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Family Notices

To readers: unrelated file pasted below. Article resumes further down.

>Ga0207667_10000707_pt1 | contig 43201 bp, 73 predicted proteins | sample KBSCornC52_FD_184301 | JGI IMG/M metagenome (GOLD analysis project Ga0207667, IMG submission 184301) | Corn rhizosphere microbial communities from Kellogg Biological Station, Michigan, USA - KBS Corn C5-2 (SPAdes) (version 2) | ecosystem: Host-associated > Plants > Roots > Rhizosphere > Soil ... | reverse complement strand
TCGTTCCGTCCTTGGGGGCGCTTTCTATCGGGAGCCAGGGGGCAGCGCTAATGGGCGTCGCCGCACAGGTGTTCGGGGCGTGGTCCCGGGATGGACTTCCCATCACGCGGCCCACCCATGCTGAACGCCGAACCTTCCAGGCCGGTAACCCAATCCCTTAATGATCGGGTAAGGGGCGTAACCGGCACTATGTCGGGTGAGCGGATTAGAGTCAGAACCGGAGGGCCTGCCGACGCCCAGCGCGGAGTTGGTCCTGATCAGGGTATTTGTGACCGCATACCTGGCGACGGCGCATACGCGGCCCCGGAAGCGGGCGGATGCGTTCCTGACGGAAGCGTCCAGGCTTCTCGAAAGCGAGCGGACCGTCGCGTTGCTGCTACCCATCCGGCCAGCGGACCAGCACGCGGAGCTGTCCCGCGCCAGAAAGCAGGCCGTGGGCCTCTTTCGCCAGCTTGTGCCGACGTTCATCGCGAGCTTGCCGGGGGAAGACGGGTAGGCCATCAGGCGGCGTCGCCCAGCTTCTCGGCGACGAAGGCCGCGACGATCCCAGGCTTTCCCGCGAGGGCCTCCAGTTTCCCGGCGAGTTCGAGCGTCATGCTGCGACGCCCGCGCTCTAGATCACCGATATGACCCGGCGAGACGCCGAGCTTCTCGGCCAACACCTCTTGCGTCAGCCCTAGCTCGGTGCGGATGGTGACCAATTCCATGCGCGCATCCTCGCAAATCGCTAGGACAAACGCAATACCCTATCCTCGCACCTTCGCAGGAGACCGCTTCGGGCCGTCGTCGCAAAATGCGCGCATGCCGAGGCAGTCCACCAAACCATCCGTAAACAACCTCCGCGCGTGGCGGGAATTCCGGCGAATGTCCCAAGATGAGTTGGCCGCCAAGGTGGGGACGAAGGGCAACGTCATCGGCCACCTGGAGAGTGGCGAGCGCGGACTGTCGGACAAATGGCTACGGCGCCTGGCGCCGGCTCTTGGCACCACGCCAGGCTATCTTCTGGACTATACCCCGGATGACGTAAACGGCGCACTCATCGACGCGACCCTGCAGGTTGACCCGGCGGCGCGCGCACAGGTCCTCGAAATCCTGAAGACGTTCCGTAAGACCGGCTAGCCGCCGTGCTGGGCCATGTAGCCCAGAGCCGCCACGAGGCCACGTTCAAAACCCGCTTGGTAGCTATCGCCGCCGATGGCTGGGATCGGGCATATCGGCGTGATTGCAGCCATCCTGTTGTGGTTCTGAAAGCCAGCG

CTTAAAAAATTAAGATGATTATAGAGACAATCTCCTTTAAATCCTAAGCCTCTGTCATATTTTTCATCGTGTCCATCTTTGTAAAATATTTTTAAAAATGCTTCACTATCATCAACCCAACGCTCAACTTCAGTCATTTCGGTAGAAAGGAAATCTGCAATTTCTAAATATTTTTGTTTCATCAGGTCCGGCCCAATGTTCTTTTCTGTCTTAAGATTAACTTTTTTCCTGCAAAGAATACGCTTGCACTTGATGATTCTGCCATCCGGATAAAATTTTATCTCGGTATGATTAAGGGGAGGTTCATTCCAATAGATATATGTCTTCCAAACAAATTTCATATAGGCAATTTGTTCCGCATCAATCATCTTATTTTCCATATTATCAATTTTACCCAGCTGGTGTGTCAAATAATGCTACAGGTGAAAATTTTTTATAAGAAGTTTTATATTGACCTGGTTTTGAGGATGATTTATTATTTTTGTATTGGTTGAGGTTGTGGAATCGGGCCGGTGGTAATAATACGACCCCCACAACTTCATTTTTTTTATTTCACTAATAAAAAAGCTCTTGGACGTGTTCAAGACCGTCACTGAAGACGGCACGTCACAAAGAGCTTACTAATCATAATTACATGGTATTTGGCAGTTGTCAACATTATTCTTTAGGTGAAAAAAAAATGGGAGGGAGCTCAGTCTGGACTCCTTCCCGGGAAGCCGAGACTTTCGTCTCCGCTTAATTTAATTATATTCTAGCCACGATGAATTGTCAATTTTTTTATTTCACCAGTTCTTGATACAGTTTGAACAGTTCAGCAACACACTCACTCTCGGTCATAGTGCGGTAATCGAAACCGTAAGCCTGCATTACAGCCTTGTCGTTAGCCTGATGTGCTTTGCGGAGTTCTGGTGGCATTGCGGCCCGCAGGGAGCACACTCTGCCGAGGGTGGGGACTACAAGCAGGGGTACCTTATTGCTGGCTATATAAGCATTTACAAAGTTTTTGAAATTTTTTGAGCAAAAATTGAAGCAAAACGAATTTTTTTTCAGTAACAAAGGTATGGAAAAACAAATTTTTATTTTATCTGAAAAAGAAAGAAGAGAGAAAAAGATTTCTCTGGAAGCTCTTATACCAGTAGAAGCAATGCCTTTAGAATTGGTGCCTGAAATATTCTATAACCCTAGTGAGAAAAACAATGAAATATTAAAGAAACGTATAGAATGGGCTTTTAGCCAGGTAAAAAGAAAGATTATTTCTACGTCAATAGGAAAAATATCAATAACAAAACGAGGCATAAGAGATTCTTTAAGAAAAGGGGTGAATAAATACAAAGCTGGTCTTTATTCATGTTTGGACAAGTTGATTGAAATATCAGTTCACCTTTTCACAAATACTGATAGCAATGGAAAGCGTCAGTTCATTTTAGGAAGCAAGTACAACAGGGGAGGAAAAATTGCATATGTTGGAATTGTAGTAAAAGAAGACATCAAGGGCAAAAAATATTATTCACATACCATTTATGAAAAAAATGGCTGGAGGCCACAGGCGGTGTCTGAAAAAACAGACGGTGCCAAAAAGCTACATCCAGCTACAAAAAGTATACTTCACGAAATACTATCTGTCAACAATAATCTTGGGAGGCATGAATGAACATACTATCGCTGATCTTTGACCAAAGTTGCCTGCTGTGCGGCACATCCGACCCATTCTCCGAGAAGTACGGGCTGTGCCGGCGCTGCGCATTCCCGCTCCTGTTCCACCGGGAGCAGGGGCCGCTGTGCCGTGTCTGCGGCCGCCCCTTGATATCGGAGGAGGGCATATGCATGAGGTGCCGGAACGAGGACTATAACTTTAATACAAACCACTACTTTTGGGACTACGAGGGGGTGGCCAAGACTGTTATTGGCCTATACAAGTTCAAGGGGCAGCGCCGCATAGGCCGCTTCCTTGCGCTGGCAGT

NEWS AND OBSERVATIONS: ORIGINAL AND SELECTED. Mr JOSEPH MAXINS, the Grand Chief Templar, is a County Councillor, having been "unanimously elected for the Acocks Green division of Worcestershire. His candidature wu.3 approved of hy the local Conservative and. Liberal Associations. The Bishop of Ripon (Dr BOYD CARPENTER) is announced to preside over the public meeting in connection with the animal meeting of the Central Association for Stopping the Sale of intoxicating Liquors on Sunday, which is to "? held on the 19th, at Manchester. Much has been said of late years respecting the Church and the Stage, and always as if the latter had everything to learn from the former. But there is one thing at least which many of the clergy and ministers could learn irom the actor, and that is the art of speaking audibly and distinctly. Actors speak to their audiences in the way best calculated to convey ideas to them. Many of the clergy are lacking in this essential, in consequence of the training which they have received, and not for want of natural abilities or want of study. Indeed the dergv are known in these days as a most hard- working class. By the way, the word? of the Rev. Dr: CCLROSS, President of the Baptist College, Bristol, on preaching, are worthy of remem- brance. Speaking on the text Preach the Word: be instant in season and out of season," he remarks: In order to preach you must have a tremendous conviction that God has spoken. Grasping the truth for yourself, tell it out fearlessly—not like one who speaks f' om hearsay, or tells what he has read in a book, but like one who solemnly asseverates in a matter of life and death concerning which he has personal knowledge. It is woe to the man who adulterates the Gospel, who maims it, who conceals it, who is ashamed of it. who puts in its place some theory spun out "■f his own head, who craftily saps the faith which he professes to be building up. Tell it out, not as if you were speaking to babies, but in all its wondrous breadth. and gloryand magnificence. To carry it out practically two things are absolutely necessary. First, deep, patient, systematic study of Scripture. If you evade or shrink from this, you lack one of the essentials. You may have what is fashionably called success,' you may gather crowds to listen, you may create a sensation, you may win praise from men; but you are false to JESiJS CHRIST. Second, there nr.: t be a surrender, a fearless 'abandonment' of ourselves, void of self-consciousness, to the Holy Spirit. Apart from this, no reasoning, no eloquence, no persuasiveness, no zeal or human urgency, will avail. With this, who can set a limit to the marvels that the weakest may accomplish P" The question of the appointment of a suc- cessor to Bishop HUGHES is receiving consider- ation all over the country, in England as well as in Wales. The Spectator," whilst admit- ting that it is desirable that Welsh Bishops should have a practical knowledge of Welsh, virtually advocates the appointment to the see of St. ASAPH of a High Church Englishman. That is the conclusion to which it leads. This is not at all surprising, for most English- men know very little of Wales, as can clearly be seen by their references to the Principality and its people. The Spectator starts off with the asser- tion that "there are a number of people, sen- sible enough in other matters, who really seem to think that it does not much matter what a Welsh Bishop says, provided he says it in Welsh. Their eloquence (it goes on to say) may be that of a goose or a firebrand, but so long as it is expressed in their own tongue, it will be good enough for their Welsh sheep." This is a fair specimen of English ideas re- speeting the Welsh. There may be people to whom the above description may be applicable, but we have never met them. Our London contemporary of course protests against the preposterous notion of such people but why does it give it publicity at all? It then sug- gests the appointment of an Englishman, and says that if the newly-appointed Bishop be a young man, present ignorance of a language is not necessarily future ignorance. We will only say that such reasoning may do for Eng- lish people, hut it will not do for the Welsh. When the QUEEN tries the experiment of appointing a, Frenchman who is without any knowledge of English to an English see, and finds the plan to succeed better than the appointment of Englishmen we shall be inclined to listen to the proposal to fill the Welah sees with H/nglishmen. In the mean- time the idea is too absurd to be entertained for a moment. It thon proceeds to suggest that the Bishop v/iij4'ht not to be v_)f tae same party and same vay of thinking as the majority of the clergy- 1:: order that they may learn to see that there is more good in the other than they had thoughij-. Aj vv'yh suggest that people should marry those whom they differ from in view" and sympathies, in order that they may learn forebearance Can anything be more absurd and impracticable ? If such a thing is possible we should like to see it. It is understood that Mr GIBSON, editor and proprietor of our local contemporary, the Cambrian News," has commenced an action for libel against the "Goleuad," published at Dolgelley, in relation to a letter, signed "Jonah Jobson," recently published in that paper, and which was afterwards reproduced in our columns. As our readers are aware, we have apologized to Mr GIBSON for having reprinted that letter, because he complained that he had been identified with it, and that it was a libel upon him. Looking at the matter from his point of view, we at once, on hearing from him, expressed our readiness to publish an apology, and suggested that he should supply us with a particular form. The result was that Mr GIBSON kindly furnished us with i the copy of the apology which appeared in our issue of January 26th, and which we i inserted. We have no desire to wrong anyone, 1 and would rather apologise in ninety-nine doubtful cases than do an injury in one instance. TLe "Goleuad," however, having denied that the letter was intended to apply to Mr GIBSON, declines to publish such an apology as would satisfy him, and the result is that an action has been commenced, and is, we understand, to he defended. The case is peculiar, inas- much as Mr GIBSON will have to prove, by himself and witnesses, that the letter is a recognisable pen-and-ink sketch of him. Whether that can be done or not we do not know, but the onus of proof rests upon Mr GIBSON. If the identity is proved it will remain for a judge and jury to say whether the letter is a libel, and whether he has sustained such injury as would make it their duty to give him any damages. The Goleuad" asserts that the letter was solely intended as a lively satire upon a certain class of journalism. Archdeacon DENISON'S Ritualistic Remon- strance is being counteracted by a Declara- tion against Ritualism and Lawlessness," issued by a Union of Clerical and Lay Associations, which is very numerously signed. I It is gratifying to find that at Machynlleth the Church is still healthy, as is testified by the fact that the "Declaration" has been signed by the Rev. E. EDWARDS, Rhiwlas, ¡ and the Revs. R. L. PROTHEROE and W. G. Y AUGHAN, curates of the parish. On Tuesday Dr KING, Bishop of Lincoln, will appear before the Archbishop of CANTER- BURY to answer the accusation of indulging in illegal practices. It is said that this is the first time since the Reformation that a Bishop has had to appear before his ecclesiastical superior to justify his conduct. It is gene- rally understood that the ARCHBISHOP him- self adopts the eastward position," which is one of the charges preferred against Dr KING, and that his sympathies are High." The Llanwyddyn Waterworks are the sub- ject of an illustrated article in Cassell's Magazine for February. At the annual meeting of the subscribers to the infirmary, on Saturday, on the motion of Mr J. G. W. BONSALL, chairman, the Earl of LISBTTRNE was unanimously elected President, and a vote of thanks was passed to Mr WILLIAM THOMAS for the handsome manner in which he had treated the Infirmary in relation to the piece of land in front of the new buildings. It is gratifying to find Lord LISBURNE taking an active share in the labours and responsibilites of public life. His social position requires that he should do this, and his natural abilities fully qualify him to fill the place where he is expected to be. He is just a little bit shy of appearing in public, is backward in coming forward, and appears to shrink from seeming to be pushing himself to the front, but does not hesitate to accept invitations to attend public gatherings. He has the rare gift of always being at ease in company, whoever and whatever classes may be present, and this at once removes from others any reserve which might otherwise exist. For instance, at the recent Conservative conversazione and the Masonic ball he chatted and danced with people all round. He does not seem to fear that the gilt will wear off, or that he will lose caste, by being agreeable to his social inferiors nor does it, apparently, occur to them to take any undue advantage of his friendliness. These are excellent traits in a nobleman's character; but they are not the only commend- able ones possessed by Lord LISBTJRNE. Politically his LORDSHIP is a Conservative, but a Conservative of a sensible type; one who recognises the fact that there is something to be said in favour of the views of those who differ from him. If his LORDSHIP can drag his fellow landlords nearer to the people he will accomplish a great work. Of course that is a difficult task, but it may not be impossible to lead the rising generation of landlords into the middle of the road. It was the breadth of his views that prompted the Liberals of Strata Florida to return him unopposed to the County Council, and that caused the members of the Council to elect him an Alderman, when other Conservatives of vastly greater exper- ience were passed by or rejected. He is destined, in the ordinary course of events, to be the leader of the Conservatives in Cardiganshire, and the summer will find him at the head of the County Association and the Aberystwyth Club. The honours are not great, because, unfortunately, neither organisation is in a state of useful activity; of them it may be truly said that they are not dead, but sleeping. During the recent County Council elections neither of the two rendered any service to Conservative candidates, whilst the Liberal Clubs were working incessantly, day and night, in season and out of season- with the result, of course, that they suc- ceeded where they would have lost without effort and organisation. It is no secret that there are two sections in the the Conservative camp-the forwards and the backwards those who wish to keep pace with their adversaries, and smite them hip and thigh whenever opportunities occur, and those who, being placed in comfortable circumstances, are contented to let things remain as they are. From this it will be seen that his LORDSHIPS position will not be one of easy goingness; but fortunately he is not afraid of hard work. His LORDSHIP is fortunate in many ways- not the least—perhaps the chief—of which is the good luck of having for a wife a lady who is sure to win the affection and esteem of all with whom she comes into contact. He has also a large and well-managed estate, and a disposition to live in the county. He is devoted to sport, and, what is still more important, to agriculture, and does all he can to improve the position of his tenants. Com- bining these and other qualifications and advantages, we feel justified in predicting for his LORDSHIP an useful, and it is to be hoped a long, life. On Thursday a German band, discoursed its sweetest music in the streets of this town. II The visit of this band is one of the first signs that spring is approaching. Of memorials praying for improved foot- j paths there seems to be no end. Another was presented to the Town Council on Tuesday from some of the inhabitants of the north side from some of the inhabitants of the north side of Lower Portland-street, who are anxious that the present pebble pavement should be replaced by flags. The time is now coming when it will be possible to test the efficiency of the tar pavement and concrete systems, and when that has been done no doubt all the streets and courts in the town will be attended to. It seems that Mr CLARK, the new tenant of Brynllwyd farm, is determined to prosecute all persons who trespass on Constitution Hill, and threatens to destroy all dogs found on the farm. The paths, of course, are open to the public, and no one has a right to interfere with those who use them. Mr CLARK will do well to consult his legal adviser as to the conse- quences before he destroys any dogs, for if he carries out his threat he may find himself in serious trouble. An attempt has been made to enter into an arrangement with Mr CLARK and Mr RICHARDES, the landlord, which would give the public a right to use the hill, which for agricultural purposes is practically valueless, but without success, and they must therefore be allowed to take their own course and accept the consequences. j Hunting-men in Northamptonshire have been complaining of late of the great scarcity of foxes in the Pytchley country. The other day there wasabigmeetatCottesbrookePark, the seat of Mr H. H. LANGHAM, the Master, Among those present were Lord SPENCER, Lord and Lady PARKER, Lord ERSKINE, Sir HUMPHREY and Lady DE TRAFFORD, Count LAVINE, and other notables. The sport was poor, owing to the complete absence of scent. Among the County Council elections one contest—that at St. Asaph—calls for special remark (says Y Celt.) The Rev GLANFFRWD THOMAS, vicar of St. Asaph, came forward as a Liberal candidate. Indeed, he may almost be described as a Radical. He not only came forward but was also elected by a great majority over his Tory opponent, If I remember rightly, the action of GLANFFRWD in taking part ( of course with the Liberals) at the last general election caused some commotion in the district. Subsequently, when he was officiating at the cathedral some of the gentlemen of the neighbourhood refused to participate inthe LORD'S Supper. What will they do now ? There is one consolation left to them-they may be sure that GLANFFRwd will never be chosen a Bishop. As yet no one has been nominated to fill the seat in the County Council which become vacant by the election of Mr C. M. WILLIAMS as Alderman. It is hardly likely that there will be a contest, for the Liberals have an overwhelming majority in the town, and it is unlikely that two prominent members of that party will enter the lists. The most pro- minent Liberal outside the County Council is Mr D. C. ROBERTS, but, as is well known, he put himself out of favour with the Clubs at the time of the recent selection, and matters have not yet been adjusted. If the parties concerned can agree it is likely that he will be returned unopposed. Otherwise Mr WILLLIAM THOMAS may become a candidate, as a Liberal, of course. For Strata Florida division Mr R. J. DAVIES, Cwrtmawr, the Rev J. JONES, vicar of Ystrad Meurig, and Mr DAVID JENKINS, Black Lion Hotel, are mentioned as probable candidates. For Llanfair division it is understood that Mr J. W. DAVIES, Liangybi Mill, will again be nominated. We believe that Mr DAVIES' Liberalism is not of a dangerous kind, and that be will receive the support of influential Church people. Some surprise has been expressed that no Conservative from the lower half of the county was selected as Alderman. We have reason for believing that the Liberals of the upper half were in favour of appointing Lord LISBURNE, Colonel EVANS, and Mr CHARLES LLOYD, Waunifor, who is not in the Council, but is considered to be an able financier. At the private meeting, however, the lower people would not listen to the proposal, and the result was that the three had to be selected from upper half. The appointment of Mr PETER JONES as chairman of the County Council seems to give general satisfaction. The other gentlemen mentioned for the post of honour and respon- sibility were Mr MORGAN EVANS, Oakford, chairman of the County Liberal Association, and Mr BRIGSTOCKE, both of whom, however, were parties to the election of Mr JONES. The only Conservative farmer elected on the Council Council for Cardiganshire is Mr E. MORGAN, Llanon. In Wales there are few farmers or tradespeople on the Conservative side on the Councils. Mr JENKIN JENKINS, Felinycoed, who was elected for the Nantcwnlle division as a Liberal, and was afterwards selected as an Alderman, was until recently a Conservative. He is a most prolific writer, in Welsh and English, and was for a long time a frequent contributor to our columns. Lampeter Railway Station has never stood high amongst the architectural piles of this country, and as time moves on the boards of which it is built are becoming more dilapidated. The Town Council of that enlightened borough, headed by Mr RODERICK EVANS, propose to appeal to the powers-that-be for improvements. May they get them I Mr LEWIS MORRIS has an article in the Contemporary Review in favour of a Welsh University. I Principal EDWARDS preached at the Regent- square Presbyterian Chapel, London, on Sun- day. The second annual report of the Agricul- j tural Adviser to the Lords of the Committee of Council for Agriculture has just been pub- lished. It only costs -lid, and all who feel an | interest in agriculture should read it. Archdeacon WATKINS is still mentioned as the probable Bishop of St. Asaph. He 13 an Englishman, and has in no way identified him. self with Wales or Welsh matters. Although, no doubt, an able man, his appointment would be an insult to the Welsh people, lay and cleric alike. He is, of course, a High Church- man. No Low Churchman has any chance of preferment with Lord SALISBURY and the present Archbishop of CANTERBURY.